The Hollow Crown: Ethnohistory of an Indian Kingdom

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University of Michigan Press, 1993 - Social Science - 430 pages
A groundbreaking work that challenged conventional wisdom and set the standard for the study of Indian society

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Contents

XI
lii
XIII
17
XIV
19
XV
55
XVI
109
XVII
111
XIX
139
XX
156
XXVIII
307
XXIX
309
XXX
324
XXXI
358
XXXII
384
XXXIII
399
XXXIV
401
XXXV
407

XXII
201
XXIII
203
XXV
247
XXVI
285
XXXVI
419
XXXVII
421
XXXVIII
422
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Page 3 - For within the hollow crown That rounds the mortal temples of a king, Keeps death his court ; and there the antic sits, Scoffing his state, and grinning at his pomp...
Page 3 - To monarchize, be fear'd and kill with looks, Infusing him with self and vain conceit, As if this flesh which walls about our life Were brass impregnable, and humour'd thus Comes at the last and with a little pin Bores through his castle wall, and farewell king!
Page 3 - Cover your heads and mock not flesh and blood With solemn reverence : throw away respect, Tradition, form and ceremonious duty, For you have but mistook me all this while : I live with bread like you, feel want, taste grief, Need friends : subjected thus, How can you say to me, I am a king...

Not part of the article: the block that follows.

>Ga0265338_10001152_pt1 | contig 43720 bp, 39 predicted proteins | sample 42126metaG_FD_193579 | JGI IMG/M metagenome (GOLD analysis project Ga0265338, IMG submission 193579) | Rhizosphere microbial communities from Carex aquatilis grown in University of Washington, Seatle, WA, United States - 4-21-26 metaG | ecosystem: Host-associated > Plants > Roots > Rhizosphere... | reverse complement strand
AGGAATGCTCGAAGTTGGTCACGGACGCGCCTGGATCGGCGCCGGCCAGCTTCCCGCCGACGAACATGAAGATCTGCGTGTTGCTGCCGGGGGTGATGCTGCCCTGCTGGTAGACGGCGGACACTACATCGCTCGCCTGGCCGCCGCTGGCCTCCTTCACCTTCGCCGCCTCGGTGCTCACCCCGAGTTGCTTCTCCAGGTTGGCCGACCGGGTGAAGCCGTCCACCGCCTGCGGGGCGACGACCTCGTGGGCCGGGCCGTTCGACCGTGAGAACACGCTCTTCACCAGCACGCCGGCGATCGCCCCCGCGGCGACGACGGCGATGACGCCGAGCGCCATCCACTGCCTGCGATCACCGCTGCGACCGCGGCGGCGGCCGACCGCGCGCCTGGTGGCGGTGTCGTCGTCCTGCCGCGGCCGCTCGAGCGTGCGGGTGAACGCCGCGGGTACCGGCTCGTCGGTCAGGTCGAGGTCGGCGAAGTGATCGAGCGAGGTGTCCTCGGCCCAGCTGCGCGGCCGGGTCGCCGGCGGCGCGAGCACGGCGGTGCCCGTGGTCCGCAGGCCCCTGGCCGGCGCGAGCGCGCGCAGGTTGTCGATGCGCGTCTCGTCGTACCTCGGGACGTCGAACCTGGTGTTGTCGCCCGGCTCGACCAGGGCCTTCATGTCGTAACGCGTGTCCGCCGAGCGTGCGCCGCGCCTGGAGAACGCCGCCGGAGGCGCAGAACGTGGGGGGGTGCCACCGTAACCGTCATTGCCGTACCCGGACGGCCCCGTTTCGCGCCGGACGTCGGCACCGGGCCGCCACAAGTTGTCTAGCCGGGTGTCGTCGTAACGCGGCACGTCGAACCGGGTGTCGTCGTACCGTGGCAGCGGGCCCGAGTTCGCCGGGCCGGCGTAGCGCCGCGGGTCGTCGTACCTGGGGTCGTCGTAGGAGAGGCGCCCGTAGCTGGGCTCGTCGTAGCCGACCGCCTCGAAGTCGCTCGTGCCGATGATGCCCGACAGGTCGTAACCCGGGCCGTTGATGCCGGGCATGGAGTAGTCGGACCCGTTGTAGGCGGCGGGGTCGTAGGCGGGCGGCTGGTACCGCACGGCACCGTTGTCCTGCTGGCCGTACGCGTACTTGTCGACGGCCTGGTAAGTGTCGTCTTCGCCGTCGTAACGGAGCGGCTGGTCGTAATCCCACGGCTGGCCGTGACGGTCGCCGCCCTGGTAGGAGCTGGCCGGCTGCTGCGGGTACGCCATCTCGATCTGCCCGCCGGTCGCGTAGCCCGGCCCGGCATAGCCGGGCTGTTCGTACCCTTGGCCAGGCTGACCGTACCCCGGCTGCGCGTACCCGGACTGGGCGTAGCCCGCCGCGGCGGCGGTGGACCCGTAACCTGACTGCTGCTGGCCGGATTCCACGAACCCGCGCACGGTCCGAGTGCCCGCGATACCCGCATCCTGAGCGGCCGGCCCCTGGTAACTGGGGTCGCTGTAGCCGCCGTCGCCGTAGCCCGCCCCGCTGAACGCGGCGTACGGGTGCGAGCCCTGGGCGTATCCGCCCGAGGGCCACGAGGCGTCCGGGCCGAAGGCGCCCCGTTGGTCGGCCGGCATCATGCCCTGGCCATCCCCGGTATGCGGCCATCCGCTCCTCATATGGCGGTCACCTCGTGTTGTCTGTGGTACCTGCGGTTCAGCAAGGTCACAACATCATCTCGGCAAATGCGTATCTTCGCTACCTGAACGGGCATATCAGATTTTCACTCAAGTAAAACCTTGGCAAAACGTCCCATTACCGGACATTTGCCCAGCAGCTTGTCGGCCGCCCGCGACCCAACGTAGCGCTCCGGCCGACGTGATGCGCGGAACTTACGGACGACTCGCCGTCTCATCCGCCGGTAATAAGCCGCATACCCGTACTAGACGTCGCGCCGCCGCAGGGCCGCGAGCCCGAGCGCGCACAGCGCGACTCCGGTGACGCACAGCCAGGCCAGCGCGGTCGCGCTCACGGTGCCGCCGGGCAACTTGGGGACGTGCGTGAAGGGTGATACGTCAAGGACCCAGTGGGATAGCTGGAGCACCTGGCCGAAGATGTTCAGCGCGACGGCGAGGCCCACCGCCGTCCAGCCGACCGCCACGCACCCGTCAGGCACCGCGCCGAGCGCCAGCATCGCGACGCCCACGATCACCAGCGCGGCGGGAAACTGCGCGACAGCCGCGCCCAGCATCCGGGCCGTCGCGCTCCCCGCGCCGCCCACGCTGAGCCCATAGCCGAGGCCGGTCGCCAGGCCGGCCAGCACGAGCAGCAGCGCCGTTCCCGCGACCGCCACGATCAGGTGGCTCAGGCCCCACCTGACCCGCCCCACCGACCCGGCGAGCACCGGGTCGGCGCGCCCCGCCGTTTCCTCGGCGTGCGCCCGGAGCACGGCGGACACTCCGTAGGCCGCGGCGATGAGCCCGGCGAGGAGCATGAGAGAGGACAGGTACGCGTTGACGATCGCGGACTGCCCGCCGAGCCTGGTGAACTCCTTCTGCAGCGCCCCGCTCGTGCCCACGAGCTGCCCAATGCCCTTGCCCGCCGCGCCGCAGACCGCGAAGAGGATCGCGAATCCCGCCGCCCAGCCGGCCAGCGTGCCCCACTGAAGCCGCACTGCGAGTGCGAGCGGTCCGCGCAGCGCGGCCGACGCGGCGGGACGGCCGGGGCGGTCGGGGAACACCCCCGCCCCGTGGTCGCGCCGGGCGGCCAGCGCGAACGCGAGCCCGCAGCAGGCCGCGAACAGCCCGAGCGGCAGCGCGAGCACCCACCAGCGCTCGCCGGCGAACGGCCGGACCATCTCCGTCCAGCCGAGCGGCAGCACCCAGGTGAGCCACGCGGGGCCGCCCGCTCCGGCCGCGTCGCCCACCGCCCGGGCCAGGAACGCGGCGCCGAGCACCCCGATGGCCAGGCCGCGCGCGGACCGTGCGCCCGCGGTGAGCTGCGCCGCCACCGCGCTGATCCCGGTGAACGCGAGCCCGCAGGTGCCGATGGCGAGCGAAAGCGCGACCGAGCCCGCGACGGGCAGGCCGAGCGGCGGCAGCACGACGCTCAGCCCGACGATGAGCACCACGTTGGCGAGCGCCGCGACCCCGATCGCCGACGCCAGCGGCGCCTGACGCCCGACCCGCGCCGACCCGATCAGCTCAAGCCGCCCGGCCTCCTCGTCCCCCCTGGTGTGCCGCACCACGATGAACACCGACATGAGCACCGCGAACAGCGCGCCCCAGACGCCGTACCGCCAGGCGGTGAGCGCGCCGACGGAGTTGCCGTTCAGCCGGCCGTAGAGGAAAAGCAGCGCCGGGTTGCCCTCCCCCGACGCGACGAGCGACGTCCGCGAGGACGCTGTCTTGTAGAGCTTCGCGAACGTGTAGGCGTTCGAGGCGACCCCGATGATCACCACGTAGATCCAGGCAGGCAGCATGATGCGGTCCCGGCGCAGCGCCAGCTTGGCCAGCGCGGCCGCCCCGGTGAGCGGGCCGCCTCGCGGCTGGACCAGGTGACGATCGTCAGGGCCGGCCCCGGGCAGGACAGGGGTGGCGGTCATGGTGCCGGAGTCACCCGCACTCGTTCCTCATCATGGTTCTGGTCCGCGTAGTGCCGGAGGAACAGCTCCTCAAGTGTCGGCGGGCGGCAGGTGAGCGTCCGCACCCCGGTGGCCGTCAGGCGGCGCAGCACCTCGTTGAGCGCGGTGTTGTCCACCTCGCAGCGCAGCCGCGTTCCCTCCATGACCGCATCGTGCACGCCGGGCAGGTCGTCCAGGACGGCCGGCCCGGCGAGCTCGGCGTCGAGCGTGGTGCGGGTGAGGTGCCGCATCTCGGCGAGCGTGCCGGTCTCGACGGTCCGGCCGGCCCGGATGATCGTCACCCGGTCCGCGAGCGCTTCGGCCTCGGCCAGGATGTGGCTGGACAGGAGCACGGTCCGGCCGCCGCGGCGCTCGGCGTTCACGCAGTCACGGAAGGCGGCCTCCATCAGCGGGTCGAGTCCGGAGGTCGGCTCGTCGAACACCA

Page 411 - A View of the English Interests in India; and an Account of the military Operations in the southern Parts of the Peninsula, during the Campaigns of 1782, 1783, and 1784.
Page 3 - If one tries to erect a theory of power one will always be obliged to view it as emerging at a given place and time and hence to deduce it, to reconstruct its genesis. But if power is in reality an open, more-or-less coordinated (in the event, no doubt, ill-coordinated) cluster of relations, then the only problem is to provide oneself with a grid of analysis, which makes possible an analytic of relations of power.

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